Sports specialization is a fairly hot and controversial topic these days and rightfully so. It seems that whenever this topic is brought up, the media will point to world-class athletes like Tom Brady, Patrick Mahomes, Tom Glavine or Michael Jordan, stating how they were multi-sport athletes in high school or college. Tony Gwynn was drafted in the first round in both baseball and basketball. I could go on. All amazing and inspiring stories, but from where I sit, I also think that athletes of that stature could play pretty much any sport at a high level, at least in high school, right? I mean if Lebron James wanted to play wide receiver beyond high school, do you think he would have been good?
Growing up in the 70s and 80s, my friends and I were year-round athletes. We went from season to season playing baseball, basketball, football and hockey. I also played tennis and golf. Not a day went by that I wasn’t doing something sports related in some form of a pickup game. Playing one sport year-round wasn’t something that was even considered, let alone an option or something kids did.
Today’s sports culture is vastly different from the one in which I grew up. Practices, professional lessons and travel ball has changed the youth sports landscape. As a father of a 14-year-old, I am right in the mix these days. My son is a multi-sport athlete and I hope he continues doing so for the foreseeable future. I will also tell you that his “primary” sport is baseball and while he plays multiple positions, he is also a pitcher. He also plays and loves basketball and will do anything that involves a ball, puck or some form of competition in his spare time.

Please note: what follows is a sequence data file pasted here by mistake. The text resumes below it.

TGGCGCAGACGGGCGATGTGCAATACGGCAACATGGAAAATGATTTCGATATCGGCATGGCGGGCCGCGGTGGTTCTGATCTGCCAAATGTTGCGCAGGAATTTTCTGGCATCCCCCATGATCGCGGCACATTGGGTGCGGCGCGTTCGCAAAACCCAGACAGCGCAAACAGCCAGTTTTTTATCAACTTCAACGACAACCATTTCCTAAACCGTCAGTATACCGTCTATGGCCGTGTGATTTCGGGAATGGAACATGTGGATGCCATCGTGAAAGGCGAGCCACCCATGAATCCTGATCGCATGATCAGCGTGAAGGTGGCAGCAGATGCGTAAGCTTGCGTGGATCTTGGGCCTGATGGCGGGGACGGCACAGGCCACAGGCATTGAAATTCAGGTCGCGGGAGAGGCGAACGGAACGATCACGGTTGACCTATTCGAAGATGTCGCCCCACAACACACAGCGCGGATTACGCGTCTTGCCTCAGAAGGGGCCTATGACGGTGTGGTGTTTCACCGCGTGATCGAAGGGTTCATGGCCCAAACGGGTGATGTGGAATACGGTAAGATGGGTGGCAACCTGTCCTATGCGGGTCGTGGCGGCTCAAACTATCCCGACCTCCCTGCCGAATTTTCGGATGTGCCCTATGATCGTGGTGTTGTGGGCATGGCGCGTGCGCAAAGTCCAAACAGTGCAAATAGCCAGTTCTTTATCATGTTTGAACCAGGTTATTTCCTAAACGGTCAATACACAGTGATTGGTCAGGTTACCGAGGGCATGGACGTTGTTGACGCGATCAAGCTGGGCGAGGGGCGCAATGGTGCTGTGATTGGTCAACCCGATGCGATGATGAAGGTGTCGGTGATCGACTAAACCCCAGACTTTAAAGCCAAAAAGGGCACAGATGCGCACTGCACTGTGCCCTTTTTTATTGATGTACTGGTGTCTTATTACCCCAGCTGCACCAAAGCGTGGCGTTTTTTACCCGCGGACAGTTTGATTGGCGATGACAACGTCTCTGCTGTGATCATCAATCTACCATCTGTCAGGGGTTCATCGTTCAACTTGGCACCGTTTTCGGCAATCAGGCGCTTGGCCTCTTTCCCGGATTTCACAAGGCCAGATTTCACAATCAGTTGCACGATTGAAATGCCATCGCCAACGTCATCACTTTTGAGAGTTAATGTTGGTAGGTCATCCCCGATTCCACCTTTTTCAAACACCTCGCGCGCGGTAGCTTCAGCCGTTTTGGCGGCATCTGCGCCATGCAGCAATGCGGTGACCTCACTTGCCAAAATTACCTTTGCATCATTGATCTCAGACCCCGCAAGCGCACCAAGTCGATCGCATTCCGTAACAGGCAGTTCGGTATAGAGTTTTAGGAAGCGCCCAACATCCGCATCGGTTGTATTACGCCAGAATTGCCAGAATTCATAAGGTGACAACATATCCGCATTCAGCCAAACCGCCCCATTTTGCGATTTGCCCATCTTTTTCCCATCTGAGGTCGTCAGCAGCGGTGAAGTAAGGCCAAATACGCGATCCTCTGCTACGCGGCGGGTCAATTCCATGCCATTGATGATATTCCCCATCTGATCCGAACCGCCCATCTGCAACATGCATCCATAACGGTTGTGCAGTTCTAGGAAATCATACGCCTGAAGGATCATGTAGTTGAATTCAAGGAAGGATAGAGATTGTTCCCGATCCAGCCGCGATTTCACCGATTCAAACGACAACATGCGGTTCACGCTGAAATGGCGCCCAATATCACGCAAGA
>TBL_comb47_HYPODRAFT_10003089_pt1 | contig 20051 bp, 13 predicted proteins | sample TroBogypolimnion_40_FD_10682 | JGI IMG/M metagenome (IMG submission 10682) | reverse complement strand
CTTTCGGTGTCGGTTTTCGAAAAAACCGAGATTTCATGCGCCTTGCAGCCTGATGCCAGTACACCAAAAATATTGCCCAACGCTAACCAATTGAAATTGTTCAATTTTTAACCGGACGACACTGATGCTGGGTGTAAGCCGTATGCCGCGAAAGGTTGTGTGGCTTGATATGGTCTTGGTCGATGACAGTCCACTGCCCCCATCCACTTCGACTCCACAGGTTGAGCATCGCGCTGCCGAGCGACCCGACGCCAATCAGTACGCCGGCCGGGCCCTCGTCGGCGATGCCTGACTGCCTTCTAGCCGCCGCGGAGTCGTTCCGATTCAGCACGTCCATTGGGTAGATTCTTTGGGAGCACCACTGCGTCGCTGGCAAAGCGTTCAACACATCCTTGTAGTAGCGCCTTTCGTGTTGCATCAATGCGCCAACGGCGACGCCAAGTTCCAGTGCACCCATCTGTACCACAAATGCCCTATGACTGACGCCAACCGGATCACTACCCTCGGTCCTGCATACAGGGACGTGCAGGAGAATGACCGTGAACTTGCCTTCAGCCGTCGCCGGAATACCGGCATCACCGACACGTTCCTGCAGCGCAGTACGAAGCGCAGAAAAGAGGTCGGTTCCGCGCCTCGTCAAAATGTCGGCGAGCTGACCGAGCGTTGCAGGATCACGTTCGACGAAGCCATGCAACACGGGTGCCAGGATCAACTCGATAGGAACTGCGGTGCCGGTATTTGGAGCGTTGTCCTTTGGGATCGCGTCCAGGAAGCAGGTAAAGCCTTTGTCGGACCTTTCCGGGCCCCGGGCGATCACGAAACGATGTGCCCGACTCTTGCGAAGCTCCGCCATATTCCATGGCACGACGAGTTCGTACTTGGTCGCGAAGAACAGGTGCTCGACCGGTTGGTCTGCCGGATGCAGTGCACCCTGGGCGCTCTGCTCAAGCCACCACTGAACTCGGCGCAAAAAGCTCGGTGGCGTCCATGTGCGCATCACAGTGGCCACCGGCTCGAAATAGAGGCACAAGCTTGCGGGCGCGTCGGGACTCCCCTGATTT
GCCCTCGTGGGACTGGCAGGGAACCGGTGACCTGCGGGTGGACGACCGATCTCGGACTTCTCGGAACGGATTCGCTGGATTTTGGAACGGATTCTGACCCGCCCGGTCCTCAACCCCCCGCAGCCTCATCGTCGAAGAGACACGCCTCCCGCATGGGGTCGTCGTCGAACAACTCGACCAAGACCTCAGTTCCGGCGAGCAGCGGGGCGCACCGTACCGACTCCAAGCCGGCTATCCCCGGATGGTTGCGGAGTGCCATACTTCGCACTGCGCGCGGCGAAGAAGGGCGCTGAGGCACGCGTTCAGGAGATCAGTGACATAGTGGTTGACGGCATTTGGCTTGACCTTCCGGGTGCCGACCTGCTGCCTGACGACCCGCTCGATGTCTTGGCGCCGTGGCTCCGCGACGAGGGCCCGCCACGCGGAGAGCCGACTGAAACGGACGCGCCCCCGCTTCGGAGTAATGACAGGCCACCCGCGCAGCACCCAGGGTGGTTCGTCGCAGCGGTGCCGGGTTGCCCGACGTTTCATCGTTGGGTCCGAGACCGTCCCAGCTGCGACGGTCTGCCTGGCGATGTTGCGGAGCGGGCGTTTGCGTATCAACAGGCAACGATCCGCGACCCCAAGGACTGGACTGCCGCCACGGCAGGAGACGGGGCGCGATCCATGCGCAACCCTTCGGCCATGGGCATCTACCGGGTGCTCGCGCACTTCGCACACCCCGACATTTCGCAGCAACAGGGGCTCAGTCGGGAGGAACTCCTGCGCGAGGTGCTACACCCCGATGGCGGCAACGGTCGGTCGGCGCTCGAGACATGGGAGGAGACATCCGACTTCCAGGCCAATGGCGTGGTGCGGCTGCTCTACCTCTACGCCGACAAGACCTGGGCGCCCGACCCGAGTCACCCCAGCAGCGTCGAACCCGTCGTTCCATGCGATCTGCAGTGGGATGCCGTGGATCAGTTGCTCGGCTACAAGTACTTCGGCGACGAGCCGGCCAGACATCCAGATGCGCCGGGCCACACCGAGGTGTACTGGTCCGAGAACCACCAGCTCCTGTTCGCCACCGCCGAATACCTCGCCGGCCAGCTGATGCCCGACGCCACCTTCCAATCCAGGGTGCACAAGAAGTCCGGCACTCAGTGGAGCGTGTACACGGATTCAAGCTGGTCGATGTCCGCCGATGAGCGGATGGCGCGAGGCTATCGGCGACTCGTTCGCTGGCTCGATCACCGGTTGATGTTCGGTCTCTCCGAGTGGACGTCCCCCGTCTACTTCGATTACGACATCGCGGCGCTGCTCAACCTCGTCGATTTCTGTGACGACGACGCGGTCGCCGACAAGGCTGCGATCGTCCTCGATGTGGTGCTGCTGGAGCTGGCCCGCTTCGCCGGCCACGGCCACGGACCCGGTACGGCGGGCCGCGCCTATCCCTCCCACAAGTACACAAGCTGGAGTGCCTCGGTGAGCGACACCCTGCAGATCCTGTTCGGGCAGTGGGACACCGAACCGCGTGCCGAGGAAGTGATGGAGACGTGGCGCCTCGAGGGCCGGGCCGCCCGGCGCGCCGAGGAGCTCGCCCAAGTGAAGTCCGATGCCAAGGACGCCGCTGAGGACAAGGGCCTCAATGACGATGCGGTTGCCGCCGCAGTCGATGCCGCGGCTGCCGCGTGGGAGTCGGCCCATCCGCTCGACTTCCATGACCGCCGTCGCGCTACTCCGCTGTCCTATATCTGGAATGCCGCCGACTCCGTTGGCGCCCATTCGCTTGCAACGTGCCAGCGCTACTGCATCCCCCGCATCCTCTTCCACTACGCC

While specializing in one sport too early is the controversy at hand, I think baseball gets an even greater amount of scrutiny, primarily because of pitching injuries. In my Little League baseball playing days, I think we maybe played 20 games in a season including playoffs. At 12U, my son’s baseball team, for which I was the head coach, played almost 60 games from April through the end of July. Add another 20 or so in fall ball and it adds up to a far greater amount of baseball than I could have ever imagined playing at that age. I am sure there are some coaches and programs out there reading this whose teams played even more games.
I have read that about seven percent of high school athletes go on to play a sport in college. I would imagine the number of athletes who turn pro is less than one percent. Those numbers are pretty staggering when you consider the amount of athletes that essentially end their playing “careers” at 17 or 18.
Youth sports should be so much more than wins, trophies or the dreams of college scholarships, especially if those dreams are more the parents’ than the kids’. Playing multiple sports can help prepare our children for the real world by interacting with multiple coaches and teams that can offer different perspectives, work ethics and life lessons which are invaluable.
So, what is the right age to specialize in one sport? My answer is that it depends, if ever. I am not sure it’s fair to compare anyone in high school to Patrick Mahomes, or have youth players specialize in one sport year-round before he/she has hit puberty. It’s a controversial argument, one that each parent and athlete should weigh carefully before specializing in a single sport.